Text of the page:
Development of an Antimicrobial Stewardship Program in a Rural and Remote Health Authority

Development of an Antimicrobial Stewardship Program in a Rural and Remote Health Authority


Robert T Pammett, BSc, BSP, MSc, Alicia Ridgewell, BScPharm, ACPR, Antimicrobial Stewardship Program Coordinator

Bacterial resistance and adverse effects from antimicrobials are growing concerns in the general public and health care systems nationwide. Antimicrobial stewardship (AMS) is a term used to refer to a variety of interventions for improving and measuring the appropriate use of antimicrobial agents (antibiotics, antifungals, antivirals), with the aim of achieving optimal clinical outcomes related to antimicrobial use.1 For 2013, Accreditation Canada developed a new Required Organizational Practice, which stated that organizations providing acute care services must have a program for AMS.2

Northern Health provides health services to about 300 000 people over a geographic area of 600 000 km2 in British Columbia. Within this health authority, there are more than 2 dozen health facilities, of different sizes and degrees of remoteness. There is large variability in the number of health care professionals at each site, with some sites having only virtual (i.e., electronic) access to certain health care professionals at any given time. The purpose of this article was to describe the establishment of an AMS program within Northern Health, a rural and remote health authority with limited funds and human resources.

A gap analysis was performed using a checklist created by Public Health Ontario (available at https://www.publichealthon-tario.ca/en/eRepository/Getting%20started%20-%20An%20ASP%20gap%20analysis%20checklist.pdf) to identify areas of AMS that were already being performed within Northern Health and to help identify the gaps where resources would be required to meet accreditation standards. A literature review (based on a search of Embase for articles published between 1947 and 2015) was undertaken to identify the current state of knowledge related to the development of AMS programs in rural and remote settings. The gap analysis and the literature review were integrated into recommendations for the formation of and resources required for an AMS program.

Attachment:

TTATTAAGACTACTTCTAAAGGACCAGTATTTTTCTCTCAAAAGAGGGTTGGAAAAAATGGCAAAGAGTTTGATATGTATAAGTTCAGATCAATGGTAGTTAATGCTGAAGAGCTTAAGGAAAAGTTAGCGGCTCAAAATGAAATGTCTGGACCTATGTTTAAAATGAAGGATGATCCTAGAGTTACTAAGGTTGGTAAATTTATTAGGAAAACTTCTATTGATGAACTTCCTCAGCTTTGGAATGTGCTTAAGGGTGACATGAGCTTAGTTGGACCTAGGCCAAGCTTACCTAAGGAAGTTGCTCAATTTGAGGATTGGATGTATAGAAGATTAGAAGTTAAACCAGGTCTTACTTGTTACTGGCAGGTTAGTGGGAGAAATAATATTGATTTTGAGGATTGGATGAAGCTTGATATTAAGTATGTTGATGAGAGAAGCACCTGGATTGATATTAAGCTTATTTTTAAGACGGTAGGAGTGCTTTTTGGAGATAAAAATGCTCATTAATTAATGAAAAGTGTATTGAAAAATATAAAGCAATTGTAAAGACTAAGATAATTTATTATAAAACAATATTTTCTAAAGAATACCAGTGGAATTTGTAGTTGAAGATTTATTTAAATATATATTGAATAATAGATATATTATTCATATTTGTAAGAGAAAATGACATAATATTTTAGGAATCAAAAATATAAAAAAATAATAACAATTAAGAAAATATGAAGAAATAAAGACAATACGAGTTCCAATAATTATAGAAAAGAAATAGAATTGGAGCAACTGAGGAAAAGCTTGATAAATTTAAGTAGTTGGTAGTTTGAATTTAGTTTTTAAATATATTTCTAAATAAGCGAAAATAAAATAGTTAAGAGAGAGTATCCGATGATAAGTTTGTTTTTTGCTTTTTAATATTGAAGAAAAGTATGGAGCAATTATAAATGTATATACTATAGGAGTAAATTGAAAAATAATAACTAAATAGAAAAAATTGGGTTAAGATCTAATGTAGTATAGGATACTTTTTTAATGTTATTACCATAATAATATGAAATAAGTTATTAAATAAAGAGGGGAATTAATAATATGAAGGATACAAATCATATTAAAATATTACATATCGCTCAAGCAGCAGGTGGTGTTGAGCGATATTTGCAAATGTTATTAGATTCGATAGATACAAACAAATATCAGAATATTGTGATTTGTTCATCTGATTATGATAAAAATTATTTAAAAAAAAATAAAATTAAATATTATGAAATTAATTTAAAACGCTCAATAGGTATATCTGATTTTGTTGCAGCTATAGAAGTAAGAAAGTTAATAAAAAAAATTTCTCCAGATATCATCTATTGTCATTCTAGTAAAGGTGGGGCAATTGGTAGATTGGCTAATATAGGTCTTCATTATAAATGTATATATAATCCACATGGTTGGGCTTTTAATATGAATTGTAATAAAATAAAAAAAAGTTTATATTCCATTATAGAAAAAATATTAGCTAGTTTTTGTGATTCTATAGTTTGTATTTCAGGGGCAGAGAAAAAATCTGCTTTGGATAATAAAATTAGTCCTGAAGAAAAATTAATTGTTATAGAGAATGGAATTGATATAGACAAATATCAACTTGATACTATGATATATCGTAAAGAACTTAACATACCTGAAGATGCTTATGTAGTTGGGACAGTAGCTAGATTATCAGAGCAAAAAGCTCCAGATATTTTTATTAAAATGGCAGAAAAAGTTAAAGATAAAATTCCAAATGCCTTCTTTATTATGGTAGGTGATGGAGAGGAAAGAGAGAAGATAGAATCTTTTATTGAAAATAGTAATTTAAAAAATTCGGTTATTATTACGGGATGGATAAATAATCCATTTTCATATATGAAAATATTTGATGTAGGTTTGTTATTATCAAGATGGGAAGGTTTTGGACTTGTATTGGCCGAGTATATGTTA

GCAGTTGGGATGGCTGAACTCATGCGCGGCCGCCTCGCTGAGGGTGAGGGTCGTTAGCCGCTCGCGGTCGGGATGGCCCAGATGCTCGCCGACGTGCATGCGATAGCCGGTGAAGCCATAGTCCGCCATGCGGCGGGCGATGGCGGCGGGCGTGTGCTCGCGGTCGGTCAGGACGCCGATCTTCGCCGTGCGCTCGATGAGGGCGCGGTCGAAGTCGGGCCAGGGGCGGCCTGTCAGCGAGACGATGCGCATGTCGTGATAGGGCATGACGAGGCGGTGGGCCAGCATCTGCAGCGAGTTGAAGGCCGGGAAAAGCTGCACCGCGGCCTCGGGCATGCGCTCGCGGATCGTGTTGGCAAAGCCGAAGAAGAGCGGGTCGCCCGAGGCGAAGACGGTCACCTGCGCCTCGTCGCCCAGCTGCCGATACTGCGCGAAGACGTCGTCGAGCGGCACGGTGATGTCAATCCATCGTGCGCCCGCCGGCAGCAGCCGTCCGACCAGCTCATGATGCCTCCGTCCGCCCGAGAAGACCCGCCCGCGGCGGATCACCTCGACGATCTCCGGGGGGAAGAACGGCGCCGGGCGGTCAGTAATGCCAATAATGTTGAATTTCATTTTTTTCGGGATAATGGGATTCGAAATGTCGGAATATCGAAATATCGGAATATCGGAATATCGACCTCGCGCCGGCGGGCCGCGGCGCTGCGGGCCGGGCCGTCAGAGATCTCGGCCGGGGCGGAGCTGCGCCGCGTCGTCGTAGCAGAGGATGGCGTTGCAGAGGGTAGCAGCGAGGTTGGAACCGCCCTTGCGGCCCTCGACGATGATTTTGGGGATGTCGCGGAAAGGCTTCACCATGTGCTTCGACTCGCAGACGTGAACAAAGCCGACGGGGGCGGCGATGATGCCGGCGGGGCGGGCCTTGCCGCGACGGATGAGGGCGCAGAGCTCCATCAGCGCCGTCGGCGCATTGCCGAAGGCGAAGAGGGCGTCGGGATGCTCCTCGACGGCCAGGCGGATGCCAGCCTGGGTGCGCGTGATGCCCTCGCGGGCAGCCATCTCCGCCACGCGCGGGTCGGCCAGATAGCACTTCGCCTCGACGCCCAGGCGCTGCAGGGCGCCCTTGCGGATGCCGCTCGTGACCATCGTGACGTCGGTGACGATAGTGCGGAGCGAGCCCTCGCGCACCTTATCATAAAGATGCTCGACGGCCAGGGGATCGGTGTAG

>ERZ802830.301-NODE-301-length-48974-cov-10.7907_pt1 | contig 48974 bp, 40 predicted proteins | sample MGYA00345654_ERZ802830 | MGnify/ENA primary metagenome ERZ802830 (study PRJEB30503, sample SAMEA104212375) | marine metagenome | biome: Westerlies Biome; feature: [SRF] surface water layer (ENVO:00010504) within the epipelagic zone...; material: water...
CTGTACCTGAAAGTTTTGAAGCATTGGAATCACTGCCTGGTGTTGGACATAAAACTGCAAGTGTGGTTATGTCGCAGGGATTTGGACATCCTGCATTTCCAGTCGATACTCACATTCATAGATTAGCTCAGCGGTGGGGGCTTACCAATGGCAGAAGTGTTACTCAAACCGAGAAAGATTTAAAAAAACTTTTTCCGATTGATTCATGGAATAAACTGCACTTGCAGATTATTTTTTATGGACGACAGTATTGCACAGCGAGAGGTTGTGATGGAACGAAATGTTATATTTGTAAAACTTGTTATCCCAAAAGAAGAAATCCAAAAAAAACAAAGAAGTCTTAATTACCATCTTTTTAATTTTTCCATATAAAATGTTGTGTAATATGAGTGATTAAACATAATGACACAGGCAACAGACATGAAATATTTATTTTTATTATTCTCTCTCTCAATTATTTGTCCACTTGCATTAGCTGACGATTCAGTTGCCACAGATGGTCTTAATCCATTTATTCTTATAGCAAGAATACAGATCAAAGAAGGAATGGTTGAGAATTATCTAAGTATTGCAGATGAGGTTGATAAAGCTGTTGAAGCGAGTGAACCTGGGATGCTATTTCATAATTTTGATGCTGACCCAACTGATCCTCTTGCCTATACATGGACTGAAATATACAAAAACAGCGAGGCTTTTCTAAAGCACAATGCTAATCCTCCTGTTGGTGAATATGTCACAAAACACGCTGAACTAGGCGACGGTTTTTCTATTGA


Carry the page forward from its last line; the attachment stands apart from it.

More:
The literature search identified 8 articles that were deemed of interest to the authors.310 Various aspects of these reports were incorporated into the planning and development of the Northern Health AMS program. The gap analysis and literature review indicated that the program coordinator should form an AMS working group, which would be responsible for implementation of and provision of direction for the following elements of an AMS program:

  • policies and procedures regarding antimicrobials within Northern Health

  • development and/or endorsement of clinical decision support tools regarding the appropriate use of antimicrobials

  • development of educational tools to meet the needs of Northern Health staff on matters related to safe practices and appropriate use of antimicrobials

Areas where stewardship duties were already established in the region included alignment with the provincial formulary, restrictions on targeted antimicrobials, existence of annually updated antibiograms, and existence of a few site-specific order sets for infectious diseases. Areas identified as needing attention included standardized and consistent clinical pharmacy services (or service pathways, for sites without pharmacists), creation of order sets for common infectious diseases, formation of clinical guidelines, and development of audit and feedback services.

Given the quantity of work and the rural and remote nature of Northern Health, it was acknowledged that dedicated personnel would be required. A 1.0 full-time equivalent clinical pharmacist position was created to lead the AMS program. Responsibilities of the role include creation and revision of antimicrobial order sets and clinical pathway tools for clinicians, audit and feedback services, analysis of relevant metrics, and provision of patient-specific clinical pharmacy support to the entirety of Northern Health.